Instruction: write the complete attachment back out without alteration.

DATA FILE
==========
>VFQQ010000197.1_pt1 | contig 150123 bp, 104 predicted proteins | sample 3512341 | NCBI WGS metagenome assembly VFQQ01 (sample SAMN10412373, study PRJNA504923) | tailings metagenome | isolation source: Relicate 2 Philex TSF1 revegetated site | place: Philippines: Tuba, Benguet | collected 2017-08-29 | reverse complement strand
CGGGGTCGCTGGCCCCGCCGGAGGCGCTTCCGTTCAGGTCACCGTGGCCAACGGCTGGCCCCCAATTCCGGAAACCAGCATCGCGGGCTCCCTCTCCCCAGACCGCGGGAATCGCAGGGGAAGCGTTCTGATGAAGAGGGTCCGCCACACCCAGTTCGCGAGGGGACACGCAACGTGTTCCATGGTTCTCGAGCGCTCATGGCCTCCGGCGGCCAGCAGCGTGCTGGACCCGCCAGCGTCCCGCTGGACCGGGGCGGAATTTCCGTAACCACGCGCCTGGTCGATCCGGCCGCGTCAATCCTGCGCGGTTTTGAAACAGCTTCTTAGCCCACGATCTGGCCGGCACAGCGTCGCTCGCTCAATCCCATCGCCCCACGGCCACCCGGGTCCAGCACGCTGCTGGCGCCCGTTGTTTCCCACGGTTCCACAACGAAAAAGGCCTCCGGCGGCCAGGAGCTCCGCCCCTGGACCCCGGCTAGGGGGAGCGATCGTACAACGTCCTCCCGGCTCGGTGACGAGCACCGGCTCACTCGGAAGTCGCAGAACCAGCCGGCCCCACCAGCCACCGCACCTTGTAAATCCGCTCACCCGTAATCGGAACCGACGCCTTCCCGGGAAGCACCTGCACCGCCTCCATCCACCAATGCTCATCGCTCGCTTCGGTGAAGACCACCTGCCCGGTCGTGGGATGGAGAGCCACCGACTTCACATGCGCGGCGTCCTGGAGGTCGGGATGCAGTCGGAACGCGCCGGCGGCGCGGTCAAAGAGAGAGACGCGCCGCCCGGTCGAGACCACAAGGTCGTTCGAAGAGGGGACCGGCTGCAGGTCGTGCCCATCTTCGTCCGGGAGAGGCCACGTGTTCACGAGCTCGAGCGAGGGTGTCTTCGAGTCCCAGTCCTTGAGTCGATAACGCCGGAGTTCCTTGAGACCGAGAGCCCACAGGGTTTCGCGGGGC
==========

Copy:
>VFQQ010000197.1_pt1 | contig 150123 bp, 104 predicted proteins | sample 3512341 | NCBI WGS metagenome assembly VFQQ01 (sample SAMN10412373, study PRJNA504923) | tailings metagenome | isolation source: Relicate 2 Philex TSF1 revegetated site | place: Philippines: Tuba, Benguet | collected 2017-08-29 | reverse complement strand
CGGGGTCGCTGGCCCCGCCGGAGGCGCTTCCGTTCAGGTCACCGTGGCCAACGGCTGGCCCCCAATTCCGGAAACCAGCATCGCGGGCTCCCTCTCCCCAGACCGCGGGAATCGCAGGGGAAGCGTTCTGATGAAGAGGGTCCGCCACACCCAGTTCGCGAGGGGACACGCAACGTGTTCCATGGTTCTCGAGCGCTCATGGCCTCCGGCGGCCAGCAGCGTGCTGGACCCGCCAGCGTCCCGCTGGACCGGGGCGGAATTTCCGTAACCACGCGCCTGGTCGATCCGGCCGCGTCAATCCTGCGCGGTTTTGAAACAGCTTCTTAGCCCACGATCTGGCCGGCACAGCGTCGCTCGCTCAATCCCATCGCCCCACGGCCACCCGGGTCCAGCACGCTGCTGGCGCCCGTTGTTTCCCACGGTTCCACAACGAAAAAGGCCTCCGGCGGCCAGGAGCTCCGCCCCTGGACCCCGGCTAGGGGGAGCGATCGTACAACGTCCTCCCGGCTCGGTGACGAGCACCGGCTCACTCGGAAGTCGCAGAACCAGCCGGCCCCACCAGCCACCGCACCTTGTAAATCCGCTCACCCGTAATCGGAACCGACGCCTTCCCGGGAAGCACCTGCACCGCCTCCATCCACCAATGCTCATCGCTCGCTTCGGTGAAGACCACCTGCCCGGTCGTGGGATGGAGAGCCACCGACTTCACATGCGCGGCGTCCTGGAGGTCGGGATGCAGTCGGAACGCGCCGGCGGCGCGGTCAAAGAGAGAGACGCGCCGCCCGGTCGAGACCACAAGGTCGTTCGAAGAGGGGACCGGCTGCAGGTCGTGCCCATCTTCGTCCGGGAGAGGCCACGTGTTCACGAGCTCGAGCGAGGGTGTCTTCGAGTCCCAGTCCTTGAGTCGATAACGCCGGAGTTCCTTGAGACCGAGAGCCCACAGGGTTTCGCGGGGC